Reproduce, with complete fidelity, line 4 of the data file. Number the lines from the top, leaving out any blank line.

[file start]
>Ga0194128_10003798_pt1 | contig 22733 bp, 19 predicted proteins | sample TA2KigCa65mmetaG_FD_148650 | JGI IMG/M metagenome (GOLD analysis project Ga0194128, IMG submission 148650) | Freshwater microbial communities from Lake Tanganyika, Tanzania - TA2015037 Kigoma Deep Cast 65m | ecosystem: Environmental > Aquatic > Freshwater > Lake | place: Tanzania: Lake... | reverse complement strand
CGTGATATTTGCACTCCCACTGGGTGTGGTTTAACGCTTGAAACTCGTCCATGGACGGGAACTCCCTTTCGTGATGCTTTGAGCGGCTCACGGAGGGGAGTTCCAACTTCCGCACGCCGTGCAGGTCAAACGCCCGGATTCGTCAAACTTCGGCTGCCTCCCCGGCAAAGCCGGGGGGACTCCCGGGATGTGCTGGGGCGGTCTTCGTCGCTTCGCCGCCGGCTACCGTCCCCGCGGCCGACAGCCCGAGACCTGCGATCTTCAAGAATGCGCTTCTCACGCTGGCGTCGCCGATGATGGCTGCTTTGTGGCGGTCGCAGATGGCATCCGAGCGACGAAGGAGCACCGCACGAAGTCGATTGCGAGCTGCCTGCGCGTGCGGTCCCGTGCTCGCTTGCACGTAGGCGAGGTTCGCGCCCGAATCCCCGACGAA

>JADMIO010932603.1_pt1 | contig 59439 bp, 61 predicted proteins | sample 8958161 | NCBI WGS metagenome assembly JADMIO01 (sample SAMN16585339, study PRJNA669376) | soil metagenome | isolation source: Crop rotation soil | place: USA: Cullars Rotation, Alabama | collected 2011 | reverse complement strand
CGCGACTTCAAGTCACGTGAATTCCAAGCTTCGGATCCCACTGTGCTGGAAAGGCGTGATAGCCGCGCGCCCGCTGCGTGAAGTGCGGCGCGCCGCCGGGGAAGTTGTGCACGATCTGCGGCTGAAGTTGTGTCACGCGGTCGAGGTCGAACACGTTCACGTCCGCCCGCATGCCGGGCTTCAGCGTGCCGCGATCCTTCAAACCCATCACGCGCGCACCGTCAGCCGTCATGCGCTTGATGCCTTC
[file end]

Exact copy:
CGCGACTTCAAGTCACGTGAATTCCAAGCTTCGGATCCCACTGTGCTGGAAAGGCGTGATAGCCGCGCGCCCGCTGCGTGAAGTGCGGCGCGCCGCCGGGGAAGTTGTGCACGATCTGCGGCTGAAGTTGTGTCACGCGGTCGAGGTCGAACACGTTCACGTCCGCCCGCATGCCGGGCTTCAGCGTGCCGCGATCCTTCAAACCCATCACGCGCGCACCGTCAGCCGTCATGCGCTTGATGCCTTC